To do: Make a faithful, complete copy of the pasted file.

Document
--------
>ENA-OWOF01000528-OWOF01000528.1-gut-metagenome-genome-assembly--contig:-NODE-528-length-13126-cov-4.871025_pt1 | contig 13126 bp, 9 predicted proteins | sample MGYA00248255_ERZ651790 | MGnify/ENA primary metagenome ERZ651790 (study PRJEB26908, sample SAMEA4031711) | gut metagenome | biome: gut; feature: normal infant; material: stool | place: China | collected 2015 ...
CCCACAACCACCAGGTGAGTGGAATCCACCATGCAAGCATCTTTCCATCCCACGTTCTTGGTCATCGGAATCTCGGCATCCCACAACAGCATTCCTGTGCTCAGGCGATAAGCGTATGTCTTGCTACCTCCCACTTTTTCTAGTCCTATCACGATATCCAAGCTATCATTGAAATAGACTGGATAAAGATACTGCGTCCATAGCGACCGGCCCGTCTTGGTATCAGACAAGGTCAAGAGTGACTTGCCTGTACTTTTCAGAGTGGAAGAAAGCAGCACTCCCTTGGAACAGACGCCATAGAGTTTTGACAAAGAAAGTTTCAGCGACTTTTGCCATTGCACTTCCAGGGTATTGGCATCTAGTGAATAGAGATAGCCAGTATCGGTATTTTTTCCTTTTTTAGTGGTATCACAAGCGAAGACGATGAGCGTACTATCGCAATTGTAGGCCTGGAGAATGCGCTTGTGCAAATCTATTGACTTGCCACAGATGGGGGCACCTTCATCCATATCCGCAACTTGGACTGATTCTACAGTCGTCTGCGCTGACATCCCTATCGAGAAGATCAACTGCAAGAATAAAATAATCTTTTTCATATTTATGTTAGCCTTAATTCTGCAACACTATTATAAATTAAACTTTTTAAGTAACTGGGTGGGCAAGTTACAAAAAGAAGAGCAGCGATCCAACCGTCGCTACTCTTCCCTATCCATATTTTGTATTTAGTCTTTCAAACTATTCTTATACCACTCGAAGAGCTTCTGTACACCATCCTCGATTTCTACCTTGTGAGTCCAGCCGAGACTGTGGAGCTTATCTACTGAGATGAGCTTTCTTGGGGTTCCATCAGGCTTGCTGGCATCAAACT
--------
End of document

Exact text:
>ENA-OWOF01000528-OWOF01000528.1-gut-metagenome-genome-assembly--contig:-NODE-528-length-13126-cov-4.871025_pt1 | contig 13126 bp, 9 predicted proteins | sample MGYA00248255_ERZ651790 | MGnify/ENA primary metagenome ERZ651790 (study PRJEB26908, sample SAMEA4031711) | gut metagenome | biome: gut; feature: normal infant; material: stool | place: China | collected 2015 ...
CCCACAACCACCAGGTGAGTGGAATCCACCATGCAAGCATCTTTCCATCCCACGTTCTTGGTCATCGGAATCTCGGCATCCCACAACAGCATTCCTGTGCTCAGGCGATAAGCGTATGTCTTGCTACCTCCCACTTTTTCTAGTCCTATCACGATATCCAAGCTATCATTGAAATAGACTGGATAAAGATACTGCGTCCATAGCGACCGGCCCGTCTTGGTATCAGACAAGGTCAAGAGTGACTTGCCTGTACTTTTCAGAGTGGAAGAAAGCAGCACTCCCTTGGAACAGACGCCATAGAGTTTTGACAAAGAAAGTTTCAGCGACTTTTGCCATTGCACTTCCAGGGTATTGGCATCTAGTGAATAGAGATAGCCAGTATCGGTATTTTTTCCTTTTTTAGTGGTATCACAAGCGAAGACGATGAGCGTACTATCGCAATTGTAGGCCTGGAGAATGCGCTTGTGCAAATCTATTGACTTGCCACAGATGGGGGCACCTTCATCCATATCCGCAACTTGGACTGATTCTACAGTCGTCTGCGCTGACATCCCTATCGAGAAGATCAACTGCAAGAATAAAATAATCTTTTTCATATTTATGTTAGCCTTAATTCTGCAACACTATTATAAATTAAACTTTTTAAGTAACTGGGTGGGCAAGTTACAAAAAGAAGAGCAGCGATCCAACCGTCGCTACTCTTCCCTATCCATATTTTGTATTTAGTCTTTCAAACTATTCTTATACCACTCGAAGAGCTTCTGTACACCATCCTCGATTTCTACCTTGTGAGTCCAGCCGAGACTGTGGAGCTTATCTACTGAGATGAGCTTTCTTGGGGTTCCATCAGGCTTGCTGGCATCAAACT